Sarcoptic mange is a common fox disease caused by a parasitic mite called Sarcoptes scabiei, which burrows into the skin, with infestations of several thousand mites per square inch possible.
Scabies mites secrete a yellowish waste that hardens into a thick crust on the skin, causing hair loss and (as infestations progress) lacerations and cracking of the skin. Chronic itching can cause the fox to bite and gnaw at itself, and the animal can become dazed from pain and lack of sleep. Weight loss from stress can be quite rapid, and organ failure is common. Death usually follows within six months of infestation.
One of the chief causes of mange in wild fox populations is too high a fox density. Mange mites can survive a long period of time in a den, which means that effective mange control requires fox dens to be unoccupied at least one year out of every two.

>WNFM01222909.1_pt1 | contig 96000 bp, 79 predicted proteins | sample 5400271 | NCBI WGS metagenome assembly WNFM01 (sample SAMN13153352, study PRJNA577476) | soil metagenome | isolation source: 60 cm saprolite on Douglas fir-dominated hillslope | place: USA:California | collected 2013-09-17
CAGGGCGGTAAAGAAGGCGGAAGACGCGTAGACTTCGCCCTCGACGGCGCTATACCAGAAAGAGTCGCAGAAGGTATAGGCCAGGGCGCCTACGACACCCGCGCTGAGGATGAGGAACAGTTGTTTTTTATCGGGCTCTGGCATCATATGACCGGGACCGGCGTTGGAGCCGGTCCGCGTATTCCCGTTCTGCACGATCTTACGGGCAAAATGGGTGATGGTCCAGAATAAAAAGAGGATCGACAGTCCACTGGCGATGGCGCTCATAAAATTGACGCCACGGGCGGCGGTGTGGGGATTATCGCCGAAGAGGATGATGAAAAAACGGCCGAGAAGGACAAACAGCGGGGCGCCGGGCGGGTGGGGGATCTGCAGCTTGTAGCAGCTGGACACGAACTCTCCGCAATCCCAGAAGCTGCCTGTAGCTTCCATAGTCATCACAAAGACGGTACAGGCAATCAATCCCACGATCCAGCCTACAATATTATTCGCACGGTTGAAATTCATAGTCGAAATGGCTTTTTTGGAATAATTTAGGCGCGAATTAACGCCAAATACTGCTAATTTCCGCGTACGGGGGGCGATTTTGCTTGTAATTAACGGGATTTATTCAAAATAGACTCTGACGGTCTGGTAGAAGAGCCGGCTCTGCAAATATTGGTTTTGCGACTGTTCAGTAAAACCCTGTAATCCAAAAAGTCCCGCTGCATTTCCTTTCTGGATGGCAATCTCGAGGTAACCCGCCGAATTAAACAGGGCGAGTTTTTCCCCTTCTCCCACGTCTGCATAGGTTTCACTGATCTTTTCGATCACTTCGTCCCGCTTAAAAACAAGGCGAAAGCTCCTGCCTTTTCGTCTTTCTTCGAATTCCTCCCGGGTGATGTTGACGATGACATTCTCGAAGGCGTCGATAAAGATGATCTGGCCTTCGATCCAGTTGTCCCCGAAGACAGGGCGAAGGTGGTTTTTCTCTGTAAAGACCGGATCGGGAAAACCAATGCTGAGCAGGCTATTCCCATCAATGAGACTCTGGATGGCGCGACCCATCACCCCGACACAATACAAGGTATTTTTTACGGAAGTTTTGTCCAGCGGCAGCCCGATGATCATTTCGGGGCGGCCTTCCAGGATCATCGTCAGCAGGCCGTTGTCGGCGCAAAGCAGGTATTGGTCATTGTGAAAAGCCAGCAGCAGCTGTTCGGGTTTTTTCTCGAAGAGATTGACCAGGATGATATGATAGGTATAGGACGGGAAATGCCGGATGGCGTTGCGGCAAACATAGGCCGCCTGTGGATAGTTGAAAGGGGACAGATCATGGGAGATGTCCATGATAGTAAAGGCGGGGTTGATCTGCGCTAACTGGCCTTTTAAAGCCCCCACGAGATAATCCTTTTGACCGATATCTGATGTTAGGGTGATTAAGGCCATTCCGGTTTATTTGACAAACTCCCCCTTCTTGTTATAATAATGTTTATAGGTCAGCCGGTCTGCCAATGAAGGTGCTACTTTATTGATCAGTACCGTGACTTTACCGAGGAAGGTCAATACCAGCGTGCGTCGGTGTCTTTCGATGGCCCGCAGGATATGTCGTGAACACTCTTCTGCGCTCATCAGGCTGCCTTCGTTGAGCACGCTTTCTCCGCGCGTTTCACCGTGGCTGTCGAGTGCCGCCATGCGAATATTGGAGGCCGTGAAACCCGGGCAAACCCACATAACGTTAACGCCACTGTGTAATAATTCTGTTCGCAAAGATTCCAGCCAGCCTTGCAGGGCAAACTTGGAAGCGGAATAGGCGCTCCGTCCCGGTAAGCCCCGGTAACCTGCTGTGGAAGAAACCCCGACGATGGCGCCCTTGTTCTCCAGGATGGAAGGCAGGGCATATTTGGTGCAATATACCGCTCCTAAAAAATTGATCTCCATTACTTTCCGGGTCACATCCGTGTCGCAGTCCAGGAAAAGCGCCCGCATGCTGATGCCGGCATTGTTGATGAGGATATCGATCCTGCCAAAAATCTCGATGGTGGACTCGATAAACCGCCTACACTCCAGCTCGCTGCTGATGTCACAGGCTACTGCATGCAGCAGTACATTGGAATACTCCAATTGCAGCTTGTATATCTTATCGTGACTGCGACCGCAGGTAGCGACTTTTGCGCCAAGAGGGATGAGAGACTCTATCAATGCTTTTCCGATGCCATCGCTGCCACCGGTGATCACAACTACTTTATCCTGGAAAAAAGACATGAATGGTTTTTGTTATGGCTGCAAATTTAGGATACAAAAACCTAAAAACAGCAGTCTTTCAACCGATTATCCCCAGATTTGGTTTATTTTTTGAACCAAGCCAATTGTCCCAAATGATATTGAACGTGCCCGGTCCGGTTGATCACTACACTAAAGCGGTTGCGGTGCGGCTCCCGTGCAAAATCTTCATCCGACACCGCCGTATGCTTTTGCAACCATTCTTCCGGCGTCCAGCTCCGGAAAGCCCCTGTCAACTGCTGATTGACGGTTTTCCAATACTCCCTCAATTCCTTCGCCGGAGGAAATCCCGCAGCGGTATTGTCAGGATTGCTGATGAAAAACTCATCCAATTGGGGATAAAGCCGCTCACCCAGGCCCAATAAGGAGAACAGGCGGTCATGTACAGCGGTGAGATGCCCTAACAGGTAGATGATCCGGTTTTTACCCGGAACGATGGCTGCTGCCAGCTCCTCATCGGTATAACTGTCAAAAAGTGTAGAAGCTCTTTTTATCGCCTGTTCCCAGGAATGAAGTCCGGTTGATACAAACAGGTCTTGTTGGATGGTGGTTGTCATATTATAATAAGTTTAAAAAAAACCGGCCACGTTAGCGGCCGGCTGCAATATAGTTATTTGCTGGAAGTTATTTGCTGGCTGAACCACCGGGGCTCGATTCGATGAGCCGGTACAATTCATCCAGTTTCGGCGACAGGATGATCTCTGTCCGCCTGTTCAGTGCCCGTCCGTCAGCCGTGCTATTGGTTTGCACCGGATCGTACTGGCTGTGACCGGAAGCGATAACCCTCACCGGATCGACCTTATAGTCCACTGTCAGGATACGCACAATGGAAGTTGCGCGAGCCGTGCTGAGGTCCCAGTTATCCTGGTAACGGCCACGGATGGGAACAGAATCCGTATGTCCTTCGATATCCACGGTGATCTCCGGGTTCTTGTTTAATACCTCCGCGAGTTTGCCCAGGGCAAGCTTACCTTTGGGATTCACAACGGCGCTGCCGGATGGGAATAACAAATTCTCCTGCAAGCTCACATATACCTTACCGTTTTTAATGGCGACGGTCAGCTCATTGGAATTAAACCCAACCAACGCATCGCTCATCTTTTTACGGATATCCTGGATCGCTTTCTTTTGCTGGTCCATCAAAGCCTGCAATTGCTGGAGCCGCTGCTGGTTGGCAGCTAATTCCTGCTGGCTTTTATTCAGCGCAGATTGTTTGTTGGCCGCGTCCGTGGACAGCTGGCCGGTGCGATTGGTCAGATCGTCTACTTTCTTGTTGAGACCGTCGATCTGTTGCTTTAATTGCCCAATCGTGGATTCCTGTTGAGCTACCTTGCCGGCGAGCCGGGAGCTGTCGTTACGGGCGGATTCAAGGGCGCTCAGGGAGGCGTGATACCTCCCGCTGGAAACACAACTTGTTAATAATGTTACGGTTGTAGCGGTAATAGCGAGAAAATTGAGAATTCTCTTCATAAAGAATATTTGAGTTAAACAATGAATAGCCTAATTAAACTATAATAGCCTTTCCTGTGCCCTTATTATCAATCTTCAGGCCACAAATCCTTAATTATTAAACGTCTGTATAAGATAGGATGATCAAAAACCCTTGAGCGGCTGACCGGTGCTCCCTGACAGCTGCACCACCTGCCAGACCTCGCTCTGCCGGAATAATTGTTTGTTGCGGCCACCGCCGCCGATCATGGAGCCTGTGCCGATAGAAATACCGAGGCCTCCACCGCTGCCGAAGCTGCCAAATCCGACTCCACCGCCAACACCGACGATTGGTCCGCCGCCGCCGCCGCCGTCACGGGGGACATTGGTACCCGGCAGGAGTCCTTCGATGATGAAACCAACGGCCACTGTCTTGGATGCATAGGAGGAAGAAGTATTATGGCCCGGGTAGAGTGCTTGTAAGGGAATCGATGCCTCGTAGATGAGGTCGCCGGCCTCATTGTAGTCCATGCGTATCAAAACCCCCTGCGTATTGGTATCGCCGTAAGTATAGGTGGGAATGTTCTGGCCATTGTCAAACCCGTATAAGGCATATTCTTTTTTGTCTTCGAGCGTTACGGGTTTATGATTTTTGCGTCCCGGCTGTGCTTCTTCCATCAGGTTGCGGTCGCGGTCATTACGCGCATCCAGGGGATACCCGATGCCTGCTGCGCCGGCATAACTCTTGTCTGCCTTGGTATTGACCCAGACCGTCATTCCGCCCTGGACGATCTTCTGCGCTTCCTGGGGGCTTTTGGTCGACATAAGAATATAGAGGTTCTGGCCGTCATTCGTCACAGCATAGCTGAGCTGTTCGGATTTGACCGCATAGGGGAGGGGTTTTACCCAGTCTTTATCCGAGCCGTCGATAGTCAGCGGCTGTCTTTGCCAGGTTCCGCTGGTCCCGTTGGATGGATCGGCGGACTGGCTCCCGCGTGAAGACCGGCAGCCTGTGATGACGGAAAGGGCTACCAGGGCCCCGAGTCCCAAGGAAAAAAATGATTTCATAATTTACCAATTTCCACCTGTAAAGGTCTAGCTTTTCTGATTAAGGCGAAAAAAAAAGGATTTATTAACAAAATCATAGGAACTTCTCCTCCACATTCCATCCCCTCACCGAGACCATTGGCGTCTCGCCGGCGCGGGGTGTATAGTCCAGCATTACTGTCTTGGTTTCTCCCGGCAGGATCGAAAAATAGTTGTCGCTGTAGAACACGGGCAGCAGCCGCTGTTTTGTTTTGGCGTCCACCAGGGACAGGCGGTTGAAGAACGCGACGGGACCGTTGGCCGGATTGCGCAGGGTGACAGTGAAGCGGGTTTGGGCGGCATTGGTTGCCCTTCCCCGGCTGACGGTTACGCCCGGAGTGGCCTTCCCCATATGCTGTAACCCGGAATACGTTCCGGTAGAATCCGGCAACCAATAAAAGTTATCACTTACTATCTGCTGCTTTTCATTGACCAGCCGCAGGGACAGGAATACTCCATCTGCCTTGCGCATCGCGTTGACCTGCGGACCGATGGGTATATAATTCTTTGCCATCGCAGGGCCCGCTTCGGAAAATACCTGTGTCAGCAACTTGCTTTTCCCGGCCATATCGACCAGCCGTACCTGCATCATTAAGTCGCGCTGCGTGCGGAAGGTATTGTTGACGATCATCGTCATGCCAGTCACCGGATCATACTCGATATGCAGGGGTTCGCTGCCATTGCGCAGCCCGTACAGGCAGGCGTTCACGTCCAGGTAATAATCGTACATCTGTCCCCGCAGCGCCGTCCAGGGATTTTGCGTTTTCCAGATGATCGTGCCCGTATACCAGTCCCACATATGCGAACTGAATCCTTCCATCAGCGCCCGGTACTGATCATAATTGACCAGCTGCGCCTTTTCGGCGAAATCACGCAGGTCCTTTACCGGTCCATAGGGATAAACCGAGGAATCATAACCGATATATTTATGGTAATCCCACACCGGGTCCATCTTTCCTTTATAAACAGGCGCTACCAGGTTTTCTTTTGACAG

In areas where fox trapping and hunting is outlawed or discouraged, however, fox population densities will often rise to the point that some dens never lie fallow. In such situations mange mites colonize the den and parasitize generation after generation of foxes who die horrible and grisy deaths.
Death by mange is a long and nasty torture, and far more cruel than the swift death offered by a hunter's bullet or the swift chop of a working lurcher or hound.
Anyone who truely cares about animal welfare should favor a return to managed population control of animal species that have overshot their carrying capacity. Death is not an option -- all animals die. The only real question is how an animal will die and under what circumstances. Managing wildlife through regulated hunting is a far more humane alternative that death through disease, starvation and vehicle impact.